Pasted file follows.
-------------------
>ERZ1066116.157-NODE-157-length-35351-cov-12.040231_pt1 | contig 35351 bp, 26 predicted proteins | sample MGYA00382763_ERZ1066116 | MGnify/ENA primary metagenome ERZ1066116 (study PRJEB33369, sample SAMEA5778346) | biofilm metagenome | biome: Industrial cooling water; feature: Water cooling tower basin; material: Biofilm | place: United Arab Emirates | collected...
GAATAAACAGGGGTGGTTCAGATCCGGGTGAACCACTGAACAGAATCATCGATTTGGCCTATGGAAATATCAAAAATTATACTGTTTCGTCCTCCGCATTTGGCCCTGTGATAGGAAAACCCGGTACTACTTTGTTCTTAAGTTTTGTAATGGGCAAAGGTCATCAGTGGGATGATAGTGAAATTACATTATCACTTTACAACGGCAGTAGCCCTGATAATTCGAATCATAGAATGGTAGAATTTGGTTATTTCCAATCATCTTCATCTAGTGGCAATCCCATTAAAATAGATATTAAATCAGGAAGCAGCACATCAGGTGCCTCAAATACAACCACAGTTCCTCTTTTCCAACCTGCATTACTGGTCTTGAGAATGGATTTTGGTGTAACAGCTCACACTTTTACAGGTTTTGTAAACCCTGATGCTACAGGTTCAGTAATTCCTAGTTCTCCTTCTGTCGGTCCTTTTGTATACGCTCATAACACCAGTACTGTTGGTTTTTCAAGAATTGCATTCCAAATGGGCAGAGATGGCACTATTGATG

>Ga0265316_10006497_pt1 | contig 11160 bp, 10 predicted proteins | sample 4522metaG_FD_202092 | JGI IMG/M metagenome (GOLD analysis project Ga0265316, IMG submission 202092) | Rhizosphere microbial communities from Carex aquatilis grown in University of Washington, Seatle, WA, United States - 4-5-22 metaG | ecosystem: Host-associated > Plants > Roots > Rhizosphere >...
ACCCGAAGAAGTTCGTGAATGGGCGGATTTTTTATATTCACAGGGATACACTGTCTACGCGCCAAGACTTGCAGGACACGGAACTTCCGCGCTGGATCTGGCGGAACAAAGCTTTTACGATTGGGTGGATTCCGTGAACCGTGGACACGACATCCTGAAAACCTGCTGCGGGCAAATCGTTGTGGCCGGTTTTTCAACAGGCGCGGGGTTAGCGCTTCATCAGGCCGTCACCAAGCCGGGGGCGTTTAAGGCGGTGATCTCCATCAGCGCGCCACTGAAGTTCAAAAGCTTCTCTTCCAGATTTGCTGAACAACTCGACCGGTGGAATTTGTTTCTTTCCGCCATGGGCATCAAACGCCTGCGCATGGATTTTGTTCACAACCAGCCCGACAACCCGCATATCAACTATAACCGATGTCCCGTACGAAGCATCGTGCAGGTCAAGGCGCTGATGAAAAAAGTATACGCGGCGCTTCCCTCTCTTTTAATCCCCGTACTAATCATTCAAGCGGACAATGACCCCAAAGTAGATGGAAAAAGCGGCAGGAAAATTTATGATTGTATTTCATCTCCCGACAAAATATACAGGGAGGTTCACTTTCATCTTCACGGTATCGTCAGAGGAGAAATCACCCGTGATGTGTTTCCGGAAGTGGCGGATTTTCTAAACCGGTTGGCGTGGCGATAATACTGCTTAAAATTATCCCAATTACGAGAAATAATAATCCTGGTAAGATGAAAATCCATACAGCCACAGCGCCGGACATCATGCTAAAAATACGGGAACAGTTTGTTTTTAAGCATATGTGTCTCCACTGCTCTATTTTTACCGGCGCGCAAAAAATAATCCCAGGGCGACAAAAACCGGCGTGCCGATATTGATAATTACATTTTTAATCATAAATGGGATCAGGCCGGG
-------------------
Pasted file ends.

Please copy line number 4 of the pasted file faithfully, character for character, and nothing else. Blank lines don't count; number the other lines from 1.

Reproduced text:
ACCCGAAGAAGTTCGTGAATGGGCGGATTTTTTATATTCACAGGGATACACTGTCTACGCGCCAAGACTTGCAGGACACGGAACTTCCGCGCTGGATCTGGCGGAACAAAGCTTTTACGATTGGGTGGATTCCGTGAACCGTGGACACGACATCCTGAAAACCTGCTGCGGGCAAATCGTTGTGGCCGGTTTTTCAACAGGCGCGGGGTTAGCGCTTCATCAGGCCGTCACCAAGCCGGGGGCGTTTAAGGCGGTGATCTCCATCAGCGCGCCACTGAAGTTCAAAAGCTTCTCTTCCAGATTTGCTGAACAACTCGACCGGTGGAATTTGTTTCTTTCCGCCATGGGCATCAAACGCCTGCGCATGGATTTTGTTCACAACCAGCCCGACAACCCGCATATCAACTATAACCGATGTCCCGTACGAAGCATCGTGCAGGTCAAGGCGCTGATGAAAAAAGTATACGCGGCGCTTCCCTCTCTTTTAATCCCCGTACTAATCATTCAAGCGGACAATGACCCCAAAGTAGATGGAAAAAGCGGCAGGAAAATTTATGATTGTATTTCATCTCCCGACAAAATATACAGGGAGGTTCACTTTCATCTTCACGGTATCGTCAGAGGAGAAATCACCCGTGATGTGTTTCCGGAAGTGGCGGATTTTCTAAACCGGTTGGCGTGGCGATAATACTGCTTAAAATTATCCCAATTACGAGAAATAATAATCCTGGTAAGATGAAAATCCATACAGCCACAGCGCCGGACATCATGCTAAAAATACGGGAACAGTTTGTTTTTAAGCATATGTGTCTCCACTGCTCTATTTTTACCGGCGCGCAAAAAATAATCCCAGGGCGACAAAAACCGGCGTGCCGATATTGATAATTACATTTTTAATCATAAATGGGATCAGGCCGGG